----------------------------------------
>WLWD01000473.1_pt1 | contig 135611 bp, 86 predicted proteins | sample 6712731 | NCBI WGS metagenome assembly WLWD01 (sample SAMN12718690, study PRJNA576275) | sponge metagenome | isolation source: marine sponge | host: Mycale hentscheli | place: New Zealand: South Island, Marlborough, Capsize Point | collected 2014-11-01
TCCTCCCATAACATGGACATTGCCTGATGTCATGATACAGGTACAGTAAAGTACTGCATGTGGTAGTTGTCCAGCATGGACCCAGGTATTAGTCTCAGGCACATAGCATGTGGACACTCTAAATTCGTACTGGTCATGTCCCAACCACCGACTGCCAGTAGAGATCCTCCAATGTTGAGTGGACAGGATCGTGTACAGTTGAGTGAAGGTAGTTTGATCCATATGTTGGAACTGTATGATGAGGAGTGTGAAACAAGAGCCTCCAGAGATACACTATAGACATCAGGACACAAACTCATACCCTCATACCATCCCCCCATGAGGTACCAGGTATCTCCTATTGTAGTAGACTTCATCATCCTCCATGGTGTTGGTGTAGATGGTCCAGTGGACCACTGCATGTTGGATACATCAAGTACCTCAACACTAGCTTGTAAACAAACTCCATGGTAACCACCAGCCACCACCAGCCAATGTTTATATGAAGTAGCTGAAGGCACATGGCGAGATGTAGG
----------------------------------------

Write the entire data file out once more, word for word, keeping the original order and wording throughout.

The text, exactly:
>WLWD01000473.1_pt1 | contig 135611 bp, 86 predicted proteins | sample 6712731 | NCBI WGS metagenome assembly WLWD01 (sample SAMN12718690, study PRJNA576275) | sponge metagenome | isolation source: marine sponge | host: Mycale hentscheli | place: New Zealand: South Island, Marlborough, Capsize Point | collected 2014-11-01
TCCTCCCATAACATGGACATTGCCTGATGTCATGATACAGGTACAGTAAAGTACTGCATGTGGTAGTTGTCCAGCATGGACCCAGGTATTAGTCTCAGGCACATAGCATGTGGACACTCTAAATTCGTACTGGTCATGTCCCAACCACCGACTGCCAGTAGAGATCCTCCAATGTTGAGTGGACAGGATCGTGTACAGTTGAGTGAAGGTAGTTTGATCCATATGTTGGAACTGTATGATGAGGAGTGTGAAACAAGAGCCTCCAGAGATACACTATAGACATCAGGACACAAACTCATACCCTCATACCATCCCCCCATGAGGTACCAGGTATCTCCTATTGTAGTAGACTTCATCATCCTCCATGGTGTTGGTGTAGATGGTCCAGTGGACCACTGCATGTTGGATACATCAAGTACCTCAACACTAGCTTGTAAACAAACTCCATGGTAACCACCAGCCACCACCAGCCAATGTTTATATGAAGTAGCTGAAGGCACATGGCGAGATGTAGG